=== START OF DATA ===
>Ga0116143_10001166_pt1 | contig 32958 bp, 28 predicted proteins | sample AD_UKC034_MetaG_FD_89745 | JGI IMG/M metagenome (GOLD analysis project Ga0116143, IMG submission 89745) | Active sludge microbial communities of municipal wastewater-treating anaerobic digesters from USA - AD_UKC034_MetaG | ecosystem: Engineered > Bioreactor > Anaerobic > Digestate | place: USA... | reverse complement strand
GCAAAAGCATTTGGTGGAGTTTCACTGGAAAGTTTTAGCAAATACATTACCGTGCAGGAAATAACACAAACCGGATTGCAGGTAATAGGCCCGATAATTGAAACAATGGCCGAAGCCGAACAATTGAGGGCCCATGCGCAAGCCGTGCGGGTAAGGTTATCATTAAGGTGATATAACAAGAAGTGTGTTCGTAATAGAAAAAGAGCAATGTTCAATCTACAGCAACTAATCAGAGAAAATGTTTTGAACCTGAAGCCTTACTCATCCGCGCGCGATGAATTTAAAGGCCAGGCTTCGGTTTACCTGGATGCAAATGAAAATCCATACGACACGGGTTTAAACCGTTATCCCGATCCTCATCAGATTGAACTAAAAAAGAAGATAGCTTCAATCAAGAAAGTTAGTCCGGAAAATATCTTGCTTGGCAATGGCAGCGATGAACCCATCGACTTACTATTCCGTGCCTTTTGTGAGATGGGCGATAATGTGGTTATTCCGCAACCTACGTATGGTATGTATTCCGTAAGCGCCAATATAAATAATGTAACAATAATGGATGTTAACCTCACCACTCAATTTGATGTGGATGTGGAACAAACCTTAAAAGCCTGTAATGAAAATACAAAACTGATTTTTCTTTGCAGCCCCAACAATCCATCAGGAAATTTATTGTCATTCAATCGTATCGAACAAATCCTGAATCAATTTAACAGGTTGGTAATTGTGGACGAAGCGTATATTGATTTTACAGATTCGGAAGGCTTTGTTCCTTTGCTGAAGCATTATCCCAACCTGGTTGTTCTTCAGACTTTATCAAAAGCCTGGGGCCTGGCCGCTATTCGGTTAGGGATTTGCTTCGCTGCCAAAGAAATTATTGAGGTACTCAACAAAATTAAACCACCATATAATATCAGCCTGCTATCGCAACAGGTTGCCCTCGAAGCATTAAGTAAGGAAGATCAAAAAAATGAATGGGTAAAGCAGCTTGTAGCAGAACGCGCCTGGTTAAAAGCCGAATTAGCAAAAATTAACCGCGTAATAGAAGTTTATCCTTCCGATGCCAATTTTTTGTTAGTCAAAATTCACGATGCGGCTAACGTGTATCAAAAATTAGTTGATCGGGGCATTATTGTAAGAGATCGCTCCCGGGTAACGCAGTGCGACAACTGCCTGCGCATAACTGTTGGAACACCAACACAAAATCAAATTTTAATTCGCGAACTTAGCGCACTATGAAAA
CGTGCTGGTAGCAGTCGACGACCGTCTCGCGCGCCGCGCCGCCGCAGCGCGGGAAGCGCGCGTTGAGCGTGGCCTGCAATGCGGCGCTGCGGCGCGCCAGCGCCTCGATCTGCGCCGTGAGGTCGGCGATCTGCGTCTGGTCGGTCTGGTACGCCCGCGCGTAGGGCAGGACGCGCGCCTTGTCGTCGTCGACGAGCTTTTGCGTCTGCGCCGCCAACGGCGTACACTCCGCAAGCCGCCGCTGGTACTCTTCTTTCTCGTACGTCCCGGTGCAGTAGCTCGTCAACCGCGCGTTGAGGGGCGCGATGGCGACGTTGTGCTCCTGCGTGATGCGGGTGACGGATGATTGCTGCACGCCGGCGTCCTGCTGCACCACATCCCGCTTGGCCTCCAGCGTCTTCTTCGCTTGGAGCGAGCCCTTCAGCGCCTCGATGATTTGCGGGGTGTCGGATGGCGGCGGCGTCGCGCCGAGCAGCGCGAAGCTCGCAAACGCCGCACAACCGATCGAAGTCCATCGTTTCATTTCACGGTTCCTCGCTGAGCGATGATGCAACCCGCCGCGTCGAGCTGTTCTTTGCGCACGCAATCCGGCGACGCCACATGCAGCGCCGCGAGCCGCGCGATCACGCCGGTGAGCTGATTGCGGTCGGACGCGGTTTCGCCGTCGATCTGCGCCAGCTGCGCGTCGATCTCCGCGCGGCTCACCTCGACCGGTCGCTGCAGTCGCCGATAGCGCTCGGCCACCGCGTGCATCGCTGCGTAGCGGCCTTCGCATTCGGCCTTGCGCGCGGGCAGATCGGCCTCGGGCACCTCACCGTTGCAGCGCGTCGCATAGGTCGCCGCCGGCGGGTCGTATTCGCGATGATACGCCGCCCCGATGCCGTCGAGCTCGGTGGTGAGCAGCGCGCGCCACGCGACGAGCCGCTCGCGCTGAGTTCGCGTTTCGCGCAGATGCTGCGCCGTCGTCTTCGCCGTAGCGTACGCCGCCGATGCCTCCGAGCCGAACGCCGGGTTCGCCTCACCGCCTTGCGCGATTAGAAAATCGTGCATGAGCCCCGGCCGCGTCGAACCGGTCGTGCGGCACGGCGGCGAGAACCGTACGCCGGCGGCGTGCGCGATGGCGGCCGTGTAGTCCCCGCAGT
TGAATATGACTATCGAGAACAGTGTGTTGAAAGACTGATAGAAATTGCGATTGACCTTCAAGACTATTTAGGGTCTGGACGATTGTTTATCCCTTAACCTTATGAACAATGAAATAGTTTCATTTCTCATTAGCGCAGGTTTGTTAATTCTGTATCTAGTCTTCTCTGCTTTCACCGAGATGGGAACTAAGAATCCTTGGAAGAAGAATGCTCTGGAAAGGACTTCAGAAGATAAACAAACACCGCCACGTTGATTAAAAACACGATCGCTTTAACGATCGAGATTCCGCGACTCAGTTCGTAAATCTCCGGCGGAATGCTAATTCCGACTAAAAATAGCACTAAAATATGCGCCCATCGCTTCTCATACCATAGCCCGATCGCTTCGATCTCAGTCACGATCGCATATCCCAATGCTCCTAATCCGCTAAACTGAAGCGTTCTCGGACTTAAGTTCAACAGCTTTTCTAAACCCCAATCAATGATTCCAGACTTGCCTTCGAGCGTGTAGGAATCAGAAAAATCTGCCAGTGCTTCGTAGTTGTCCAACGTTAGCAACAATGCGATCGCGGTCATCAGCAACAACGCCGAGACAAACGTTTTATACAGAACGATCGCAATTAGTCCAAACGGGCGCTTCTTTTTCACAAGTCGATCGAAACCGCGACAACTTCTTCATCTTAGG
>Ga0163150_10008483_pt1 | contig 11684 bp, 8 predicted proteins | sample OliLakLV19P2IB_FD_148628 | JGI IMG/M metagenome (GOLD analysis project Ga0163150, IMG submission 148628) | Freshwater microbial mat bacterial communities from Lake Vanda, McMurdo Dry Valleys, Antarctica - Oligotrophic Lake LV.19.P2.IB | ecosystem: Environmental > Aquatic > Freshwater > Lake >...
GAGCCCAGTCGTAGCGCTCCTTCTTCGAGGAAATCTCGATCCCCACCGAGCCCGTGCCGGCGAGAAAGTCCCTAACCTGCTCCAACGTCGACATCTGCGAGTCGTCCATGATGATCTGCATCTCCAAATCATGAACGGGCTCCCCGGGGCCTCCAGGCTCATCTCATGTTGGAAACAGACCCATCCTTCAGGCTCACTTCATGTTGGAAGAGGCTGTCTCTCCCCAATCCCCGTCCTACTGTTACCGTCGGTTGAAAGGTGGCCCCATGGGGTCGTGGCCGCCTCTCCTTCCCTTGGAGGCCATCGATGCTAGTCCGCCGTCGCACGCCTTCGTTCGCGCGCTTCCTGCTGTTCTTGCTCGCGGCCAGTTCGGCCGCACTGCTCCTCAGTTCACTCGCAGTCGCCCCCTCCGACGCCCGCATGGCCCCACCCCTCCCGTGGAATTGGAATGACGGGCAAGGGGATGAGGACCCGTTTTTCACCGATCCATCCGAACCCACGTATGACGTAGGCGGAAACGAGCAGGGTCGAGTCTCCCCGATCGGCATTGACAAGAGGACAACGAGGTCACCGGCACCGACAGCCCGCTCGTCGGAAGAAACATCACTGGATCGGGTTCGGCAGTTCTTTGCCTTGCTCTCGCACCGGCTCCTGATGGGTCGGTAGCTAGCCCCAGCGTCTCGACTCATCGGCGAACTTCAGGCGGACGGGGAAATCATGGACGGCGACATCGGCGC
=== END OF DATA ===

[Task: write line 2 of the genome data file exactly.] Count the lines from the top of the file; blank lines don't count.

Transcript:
GCAAAAGCATTTGGTGGAGTTTCACTGGAAAGTTTTAGCAAATACATTACCGTGCAGGAAATAACACAAACCGGATTGCAGGTAATAGGCCCGATAATTGAAACAATGGCCGAAGCCGAACAATTGAGGGCCCATGCGCAAGCCGTGCGGGTAAGGTTATCATTAAGGTGATATAACAAGAAGTGTGTTCGTAATAGAAAAAGAGCAATGTTCAATCTACAGCAACTAATCAGAGAAAATGTTTTGAACCTGAAGCCTTACTCATCCGCGCGCGATGAATTTAAAGGCCAGGCTTCGGTTTACCTGGATGCAAATGAAAATCCATACGACACGGGTTTAAACCGTTATCCCGATCCTCATCAGATTGAACTAAAAAAGAAGATAGCTTCAATCAAGAAAGTTAGTCCGGAAAATATCTTGCTTGGCAATGGCAGCGATGAACCCATCGACTTACTATTCCGTGCCTTTTGTGAGATGGGCGATAATGTGGTTATTCCGCAACCTACGTATGGTATGTATTCCGTAAGCGCCAATATAAATAATGTAACAATAATGGATGTTAACCTCACCACTCAATTTGATGTGGATGTGGAACAAACCTTAAAAGCCTGTAATGAAAATACAAAACTGATTTTTCTTTGCAGCCCCAACAATCCATCAGGAAATTTATTGTCATTCAATCGTATCGAACAAATCCTGAATCAATTTAACAGGTTGGTAATTGTGGACGAAGCGTATATTGATTTTACAGATTCGGAAGGCTTTGTTCCTTTGCTGAAGCATTATCCCAACCTGGTTGTTCTTCAGACTTTATCAAAAGCCTGGGGCCTGGCCGCTATTCGGTTAGGGATTTGCTTCGCTGCCAAAGAAATTATTGAGGTACTCAACAAAATTAAACCACCATATAATATCAGCCTGCTATCGCAACAGGTTGCCCTCGAAGCATTAAGTAAGGAAGATCAAAAAAATGAATGGGTAAAGCAGCTTGTAGCAGAACGCGCCTGGTTAAAAGCCGAATTAGCAAAAATTAACCGCGTAATAGAAGTTTATCCTTCCGATGCCAATTTTTTGTTAGTCAAAATTCACGATGCGGCTAACGTGTATCAAAAATTAGTTGATCGGGGCATTATTGTAAGAGATCGCTCCCGGGTAACGCAGTGCGACAACTGCCTGCGCATAACTGTTGGAACACCAACACAAAATCAAATTTTAATTCGCGAACTTAGCGCACTATGAAAA